Basically your choices are limited if having issues with liquid detergents not dispensing properly. Either go with in tub dosing devices (my favourite solution), or find a liquid that will consistently properly dose with your machine.

Truth to tell thick liquid detergents are not that much different than that other liquid product used on wash day; fabric softeners. Both when concentrated enough can present issues in dosing and leave residue/traces.

Commercial Speed Queen washers a local laundromat send hot water into the FS dispenser (to dilute product), while also sending cold via other chambers. Even with this if too much or thick product is used there is a residue. Know this from having to cope with washing reeking of Suavitel, Snuggle, and or other thick messes of FS used in previous load. Got wise to myself and now inspect dispenser before loading.....

Indeed standard advice for fabric softeners that didn't dispense properly for years was to dilute with hot water, then pour into washer and or down dispenser.

If am being honest it is probably best to simply use a dosing device and leave off using dispenser for most if not all liquid detergents. Say this because the inevitable residue from that or FS tends to foul detergent dispensers with crud, mold and God only knows what unless cleaned regularly.


Post# 980368 , Reply# 8   1/29/2018 at 07:15 (199 days old) by rich_w (Canada)        

yes - the blue trays are removable for when you have to use powder detergent.

Post# 981869 , Reply# 9   2/8/2018 at 06:41 (189 days old) by mrboilwash (Munich,Germany)        

mrboilwash's profile picture
Rich, are you sure the rinse water flow is going through the main wash dispenser ?
Some washers use the prewash or bleach compartment for all but the last rinse.
If this is the case I wouldn`t worry about detergent residue getting released during the rinses. Well, on the other hand as it has been pointed out correctly you never know what is sitting in the pipe between the dispenser and drum.

You could also try to mix the detergent with a small amount of rubbing alcohol to lower its viscosity or in other words make it more runny. This would be one of several solvent options used by the detergent industry for viscosity control when they want to offer a very concentrated yet watery product.
As little as a few drops of rubbing alcohol per tablespoon of detergent might be enough.




This post was last edited 02/08/2018 at 14:13
Post# 981873 , Reply# 10   2/8/2018 at 07:13 (189 days old) by Tomturbomatic (Beltsville, MD)        

When I use the dispenser for fabric softener, I add a bit of hot water to the dispenser first to prevent the glop from bonding to the plastic and that seems to give a more complete dispensing. Maybe you could try that with the detergent and see if it helps. Otherwise, I just add whatever I am adding to the compartment as the water flows through it to wash it away or, with liquid detergent, on the fabrics in the drum when I load the machine. Because of the dispenser drawer design, fabric softener has to be added via the little siphon cup so the hot water is a must.

Post# 981940 , Reply# 11   2/8/2018 at 16:02 (189 days old) by gorenje (Slovenia)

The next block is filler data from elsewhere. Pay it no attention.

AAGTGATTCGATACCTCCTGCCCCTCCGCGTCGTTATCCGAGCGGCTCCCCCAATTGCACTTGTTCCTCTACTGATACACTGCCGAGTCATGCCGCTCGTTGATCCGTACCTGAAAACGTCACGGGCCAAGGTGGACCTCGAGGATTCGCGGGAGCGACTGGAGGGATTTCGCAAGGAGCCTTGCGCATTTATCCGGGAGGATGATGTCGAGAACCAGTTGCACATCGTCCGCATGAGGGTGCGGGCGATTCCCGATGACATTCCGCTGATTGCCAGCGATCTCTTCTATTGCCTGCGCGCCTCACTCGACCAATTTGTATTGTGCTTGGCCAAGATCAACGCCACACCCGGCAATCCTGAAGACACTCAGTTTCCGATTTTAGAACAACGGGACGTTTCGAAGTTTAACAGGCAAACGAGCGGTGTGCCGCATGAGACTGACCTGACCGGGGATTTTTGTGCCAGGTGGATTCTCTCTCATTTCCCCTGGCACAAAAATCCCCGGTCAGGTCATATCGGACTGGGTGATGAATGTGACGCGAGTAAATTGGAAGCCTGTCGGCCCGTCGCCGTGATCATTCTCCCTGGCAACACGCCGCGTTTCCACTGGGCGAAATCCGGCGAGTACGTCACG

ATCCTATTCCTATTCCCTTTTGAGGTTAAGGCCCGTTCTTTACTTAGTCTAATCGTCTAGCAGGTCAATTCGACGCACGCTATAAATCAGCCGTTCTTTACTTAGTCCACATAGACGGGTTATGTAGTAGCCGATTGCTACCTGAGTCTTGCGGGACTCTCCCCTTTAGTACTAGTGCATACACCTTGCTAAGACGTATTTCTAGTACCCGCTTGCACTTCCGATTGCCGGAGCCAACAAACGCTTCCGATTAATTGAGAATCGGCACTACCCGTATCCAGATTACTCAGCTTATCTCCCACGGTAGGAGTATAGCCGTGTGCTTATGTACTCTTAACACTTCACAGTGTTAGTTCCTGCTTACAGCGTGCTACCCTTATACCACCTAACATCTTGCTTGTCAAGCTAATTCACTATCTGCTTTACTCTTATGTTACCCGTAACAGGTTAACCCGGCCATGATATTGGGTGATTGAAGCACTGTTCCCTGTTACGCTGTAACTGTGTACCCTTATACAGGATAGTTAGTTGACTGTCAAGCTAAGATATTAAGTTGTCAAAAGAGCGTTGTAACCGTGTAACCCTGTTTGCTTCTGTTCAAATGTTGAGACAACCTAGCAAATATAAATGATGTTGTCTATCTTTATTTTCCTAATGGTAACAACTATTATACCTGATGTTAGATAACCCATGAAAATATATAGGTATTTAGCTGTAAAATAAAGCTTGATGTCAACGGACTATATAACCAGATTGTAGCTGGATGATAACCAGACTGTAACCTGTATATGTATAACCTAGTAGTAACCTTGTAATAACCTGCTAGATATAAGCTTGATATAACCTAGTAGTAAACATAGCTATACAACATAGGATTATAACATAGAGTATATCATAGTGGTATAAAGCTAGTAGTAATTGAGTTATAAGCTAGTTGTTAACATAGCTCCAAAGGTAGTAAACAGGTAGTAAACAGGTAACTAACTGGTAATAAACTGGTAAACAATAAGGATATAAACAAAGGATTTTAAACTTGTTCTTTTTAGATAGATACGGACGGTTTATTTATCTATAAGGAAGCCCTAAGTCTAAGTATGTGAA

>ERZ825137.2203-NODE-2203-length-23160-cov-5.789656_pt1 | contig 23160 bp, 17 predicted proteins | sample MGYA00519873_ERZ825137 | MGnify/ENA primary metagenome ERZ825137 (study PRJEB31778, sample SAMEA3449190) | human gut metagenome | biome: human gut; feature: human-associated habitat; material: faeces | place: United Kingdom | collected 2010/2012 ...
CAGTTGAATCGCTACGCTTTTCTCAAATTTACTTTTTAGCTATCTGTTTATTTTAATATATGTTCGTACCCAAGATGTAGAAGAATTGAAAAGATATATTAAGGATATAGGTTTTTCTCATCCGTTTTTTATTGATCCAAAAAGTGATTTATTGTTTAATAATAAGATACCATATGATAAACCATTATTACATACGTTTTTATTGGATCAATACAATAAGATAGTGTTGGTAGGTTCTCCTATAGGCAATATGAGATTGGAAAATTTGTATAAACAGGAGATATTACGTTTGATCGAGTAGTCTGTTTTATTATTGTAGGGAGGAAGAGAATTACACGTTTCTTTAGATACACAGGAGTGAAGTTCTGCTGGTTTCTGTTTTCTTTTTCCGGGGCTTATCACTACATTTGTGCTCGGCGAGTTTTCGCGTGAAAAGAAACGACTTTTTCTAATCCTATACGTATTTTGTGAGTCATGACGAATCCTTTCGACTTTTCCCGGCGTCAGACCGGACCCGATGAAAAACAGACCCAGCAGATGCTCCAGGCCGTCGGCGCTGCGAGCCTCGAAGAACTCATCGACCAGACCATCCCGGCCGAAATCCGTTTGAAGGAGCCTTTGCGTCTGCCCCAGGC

gorenje's profile picture
Hi Rich,

adding the liquid direct into the drum would be an option, but in this case I would pour it on to the clothes and not into the empty drum.

Adding the detergent into the empty drum would not be a good idea for two reasons in my opinion.
If it is very viscous the detergent would stick on the bottom of the tube the same way as in the dispenser resulting in poor dissolving and probably in being there also during the rinse portion of the cycle causing a bad washing and rinsing.
The second reason is if in the case you pour the detergent into the drum right in the spot where below is the drain hole in the tube you're literally throwing it away.

I would rather use a in-wash dosing ball as Rolls_rapide already said. One similar to those we are using here in Europe or just pour it on to the clothes.


  View Full Size
Post# 981952 , Reply# 12   2/8/2018 at 18:28 (189 days old) by speedqueen (Harrison Twp, Michigan)        
Go powder

speedqueen's profile picture
You won't be unimpressed. I use standard Tide powder to good results and if really needed Tide w/ Bleach Alternative is available. I feel that it makes the towels whiter than if regular Tide liquid is used. I don't even use liquid chlorine bleach.

Post# 982072 , Reply# 13   2/9/2018 at 18:24 (188 days old) by lotsosudz (Sacramento, CA)        
No sudz issues here

lotsosudz's profile picture
I have a brand new LG washer and dryer. I use All with Oxi. I have never had an issue
with the detergent dispensing, of rinsing clean. my rinse water is absolutely clear, and my clothes come out perfect. it seems to me, in general tide is not great in front loading machines. it seems to problematic. There are many detergents that rate well, such as Persil, and others that would work as well. How many discussions have we had on the negatives of Tide. Probably better used in Top loading machines,
Just my opinion.
David





Forum Index:       Other Forums:                      



Comes to the Rescue!

The Discuss-o-Mat has stopped, buzzer is sounding!!!
If you would like to reply to this thread please log-in...

Discuss-O-MAT Log-In



New Members
Click Here To Sign Up.



                     


automaticwasher.org home
Discuss-o-Mat Forums
Vintage Brochures, Service and Owners Manuals
Fun Vintage Washer Ephemera
See It Wash!
Video Downloads
Audio Downloads
Picture of the Day
Patent of the Day
Photos of our Collections
The Old Aberdeen Farm
Vintage Service Manuals
Vintage washer/dryer/dishwasher to sell?
Technical/service questions?
Looking for Parts?
Website related questions?
Digital Millennium Copyright Act Policy
Our Privacy Policy